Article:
RFID would work in cases where the player is upright, gets brought to a halt by a mob of defenders, and the question is "whar forward progress whar?" It would also help in spotting the chains accurately after a first down. But it wouldn't help as much in the common case of down-by-contact, because it doesn't tell you when the player's knee (or shin or butt) was down.


Sure, it will never be perfect, but it will certainly help. Even if a question of down by contact, so long as you can tell when a player is down you can use the timestamp on the video to refer to the RFID.

It also will help with the question of whether the ball broke the plane of the goal line.

Not a perfect solution to every issue, but a great improvement.
 
2013-12-12 06:11:37 PM  

Tumbleweed Garden: College seems to do it okay.  I never understood why they would want the on-field ref to have to crawl into a little box and put on earphones to do the review, especially since, as already mentioned, they may not really want to admit they messed up.


It also could help to remove the incentive to give one back to the team if the refs think they screwed up earlier or to "not have the refs decide the game".

That is why I don't think the review team should even be able to watch the game they are reviewing.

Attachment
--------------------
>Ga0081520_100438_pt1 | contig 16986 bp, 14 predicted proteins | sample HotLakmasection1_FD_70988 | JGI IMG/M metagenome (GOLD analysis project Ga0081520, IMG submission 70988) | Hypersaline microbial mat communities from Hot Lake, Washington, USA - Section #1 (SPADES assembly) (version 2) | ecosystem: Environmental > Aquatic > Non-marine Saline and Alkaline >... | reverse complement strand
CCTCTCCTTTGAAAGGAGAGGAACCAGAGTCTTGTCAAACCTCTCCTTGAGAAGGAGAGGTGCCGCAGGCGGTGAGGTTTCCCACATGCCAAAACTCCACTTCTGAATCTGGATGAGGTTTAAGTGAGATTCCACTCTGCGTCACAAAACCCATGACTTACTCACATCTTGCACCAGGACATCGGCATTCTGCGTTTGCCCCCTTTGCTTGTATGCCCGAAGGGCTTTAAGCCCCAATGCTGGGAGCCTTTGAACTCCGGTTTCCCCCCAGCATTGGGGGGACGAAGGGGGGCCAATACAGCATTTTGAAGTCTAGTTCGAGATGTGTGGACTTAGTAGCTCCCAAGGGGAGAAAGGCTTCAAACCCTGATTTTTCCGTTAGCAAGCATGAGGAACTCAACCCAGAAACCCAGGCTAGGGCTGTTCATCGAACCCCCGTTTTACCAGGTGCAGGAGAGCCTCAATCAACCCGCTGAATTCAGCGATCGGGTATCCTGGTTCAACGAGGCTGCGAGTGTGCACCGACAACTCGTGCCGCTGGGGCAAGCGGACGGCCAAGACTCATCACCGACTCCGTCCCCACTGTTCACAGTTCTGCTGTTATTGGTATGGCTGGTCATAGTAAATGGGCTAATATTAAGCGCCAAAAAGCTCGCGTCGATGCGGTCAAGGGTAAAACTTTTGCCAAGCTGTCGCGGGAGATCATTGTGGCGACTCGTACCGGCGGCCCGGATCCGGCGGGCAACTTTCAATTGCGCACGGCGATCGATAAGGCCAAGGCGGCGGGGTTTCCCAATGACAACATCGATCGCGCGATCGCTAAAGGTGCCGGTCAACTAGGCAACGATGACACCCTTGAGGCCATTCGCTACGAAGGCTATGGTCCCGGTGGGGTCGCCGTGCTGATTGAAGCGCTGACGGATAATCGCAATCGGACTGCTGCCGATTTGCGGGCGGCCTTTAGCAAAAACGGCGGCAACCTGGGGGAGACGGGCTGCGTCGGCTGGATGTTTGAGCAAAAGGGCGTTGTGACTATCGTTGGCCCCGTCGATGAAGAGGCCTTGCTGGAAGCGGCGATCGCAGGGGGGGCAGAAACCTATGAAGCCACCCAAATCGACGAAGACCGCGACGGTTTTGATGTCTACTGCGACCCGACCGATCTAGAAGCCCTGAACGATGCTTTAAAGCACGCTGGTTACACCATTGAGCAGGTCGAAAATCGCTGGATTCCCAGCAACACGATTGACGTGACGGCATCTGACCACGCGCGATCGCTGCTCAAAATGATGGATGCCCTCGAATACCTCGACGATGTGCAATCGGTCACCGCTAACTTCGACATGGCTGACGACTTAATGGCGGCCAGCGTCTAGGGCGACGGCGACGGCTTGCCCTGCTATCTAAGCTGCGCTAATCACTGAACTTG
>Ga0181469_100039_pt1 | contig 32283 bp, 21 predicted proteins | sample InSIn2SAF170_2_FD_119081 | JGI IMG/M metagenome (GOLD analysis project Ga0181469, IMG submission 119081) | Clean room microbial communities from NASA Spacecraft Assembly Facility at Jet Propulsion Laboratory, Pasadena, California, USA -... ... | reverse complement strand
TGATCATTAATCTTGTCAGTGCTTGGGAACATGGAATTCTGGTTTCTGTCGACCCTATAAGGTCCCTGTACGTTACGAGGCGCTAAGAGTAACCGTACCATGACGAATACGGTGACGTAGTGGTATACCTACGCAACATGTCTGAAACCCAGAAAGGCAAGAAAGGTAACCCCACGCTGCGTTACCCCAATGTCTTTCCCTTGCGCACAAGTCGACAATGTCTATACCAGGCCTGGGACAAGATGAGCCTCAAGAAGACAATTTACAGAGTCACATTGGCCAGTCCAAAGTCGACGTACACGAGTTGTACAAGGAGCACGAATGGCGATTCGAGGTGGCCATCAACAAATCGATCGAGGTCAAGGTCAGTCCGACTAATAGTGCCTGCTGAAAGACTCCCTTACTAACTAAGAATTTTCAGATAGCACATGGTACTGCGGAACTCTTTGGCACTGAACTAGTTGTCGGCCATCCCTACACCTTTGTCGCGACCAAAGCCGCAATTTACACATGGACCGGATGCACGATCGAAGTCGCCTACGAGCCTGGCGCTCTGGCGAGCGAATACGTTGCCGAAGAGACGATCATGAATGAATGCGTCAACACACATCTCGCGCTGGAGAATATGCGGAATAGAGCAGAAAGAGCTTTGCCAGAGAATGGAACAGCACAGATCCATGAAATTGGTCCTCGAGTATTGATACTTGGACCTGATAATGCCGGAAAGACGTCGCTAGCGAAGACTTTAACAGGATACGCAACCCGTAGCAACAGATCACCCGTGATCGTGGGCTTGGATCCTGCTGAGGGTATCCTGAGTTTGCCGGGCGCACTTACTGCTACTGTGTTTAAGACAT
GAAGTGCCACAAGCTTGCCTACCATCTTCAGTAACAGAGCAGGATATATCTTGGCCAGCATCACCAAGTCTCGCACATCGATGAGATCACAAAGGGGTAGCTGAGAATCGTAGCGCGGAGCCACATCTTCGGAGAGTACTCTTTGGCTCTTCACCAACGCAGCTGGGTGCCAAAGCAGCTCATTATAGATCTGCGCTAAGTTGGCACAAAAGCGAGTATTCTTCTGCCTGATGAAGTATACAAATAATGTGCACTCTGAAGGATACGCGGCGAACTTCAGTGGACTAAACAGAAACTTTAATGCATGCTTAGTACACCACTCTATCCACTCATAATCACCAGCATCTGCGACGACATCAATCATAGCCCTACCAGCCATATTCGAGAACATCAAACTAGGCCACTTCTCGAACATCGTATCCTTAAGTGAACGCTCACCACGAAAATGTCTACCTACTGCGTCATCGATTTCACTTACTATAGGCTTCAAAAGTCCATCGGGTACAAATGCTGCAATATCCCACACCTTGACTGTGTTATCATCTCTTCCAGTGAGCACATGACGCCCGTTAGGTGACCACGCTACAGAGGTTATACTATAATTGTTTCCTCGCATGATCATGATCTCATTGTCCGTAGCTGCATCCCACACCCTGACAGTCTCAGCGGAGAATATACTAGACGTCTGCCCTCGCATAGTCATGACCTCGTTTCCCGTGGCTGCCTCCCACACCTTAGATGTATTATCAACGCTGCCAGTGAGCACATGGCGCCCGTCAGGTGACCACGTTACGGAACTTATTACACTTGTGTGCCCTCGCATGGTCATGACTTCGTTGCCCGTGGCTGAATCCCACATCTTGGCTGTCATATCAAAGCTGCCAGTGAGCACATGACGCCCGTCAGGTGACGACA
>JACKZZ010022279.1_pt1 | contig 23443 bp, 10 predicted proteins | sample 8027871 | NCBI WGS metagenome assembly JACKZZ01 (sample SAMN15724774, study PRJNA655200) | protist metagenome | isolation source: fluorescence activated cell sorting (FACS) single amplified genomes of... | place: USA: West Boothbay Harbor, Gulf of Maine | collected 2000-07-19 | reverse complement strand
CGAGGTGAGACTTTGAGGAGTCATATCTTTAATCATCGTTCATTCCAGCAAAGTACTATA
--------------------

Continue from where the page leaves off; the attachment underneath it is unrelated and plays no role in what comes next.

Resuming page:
2013-12-12 11:47:05 PM  
DAMN YOU GARY BERGMAN. YOU HAVE INFILTRATED THE NFL. WHEN DOES IT END?
 
2013-12-13 10:54:11 AM  

redmid17: homarjr: Crazy as it is, the NFL needs more cameras.

Most of the issues are around bad angles. The high cameras do a great job of surveying the field, but they need to have a lot of cameras on the lines. It's sometimes really hard to tell the difference between a forward pass and a lateral, just like it's hard to tell if the ball has crossed the goal line before the player's knee touches the ground.

The goal line camera exists, but for the other 99 yards on the field, the camera is in action and usually misses where the ball ends up *exactly*. And the top-view angle is usually of no help.

Considering this is a game of inches, I find this kind of important.

/My $0.02

One of the problems with *that* many more cameras is someone has to set them up, maintain them, monitor them, and be able to basically handle them at need. That's a chunk of change when extrapolated out to 31 stadiums and god knows how many years the system would be in place. RFID chips in the ball and readers around the field (maybe on the overhead camera(s)). They've already demoed it with rugby and soccer. As much as I love the chain gang and spots, the refs usually do a pretty bad job of spotting the ball in general, so it's really a pseudoscientific approach at best. At worst it's a load of shiat and god those refs are horrible and WHY IS IT SHORT THAT WAS GOOD BY A MILE *deep breath*

Yeah so RFID is the way to go.


I don't disagree with you, but I've got three words for you that will.

NFL REFEREE ASSOCIATION

/Ok, an acronym of three words, plus two more words...
 
2013-12-13 01:55:54 PM  

Polish Hussar: Also, American football coverage could take a few pointers from Canadian hockey coverage on incorporating honoring your nation's veterans into your coverage.


Kinda of hard to honor those who end up killing your former employees.

RIP Pat Tillman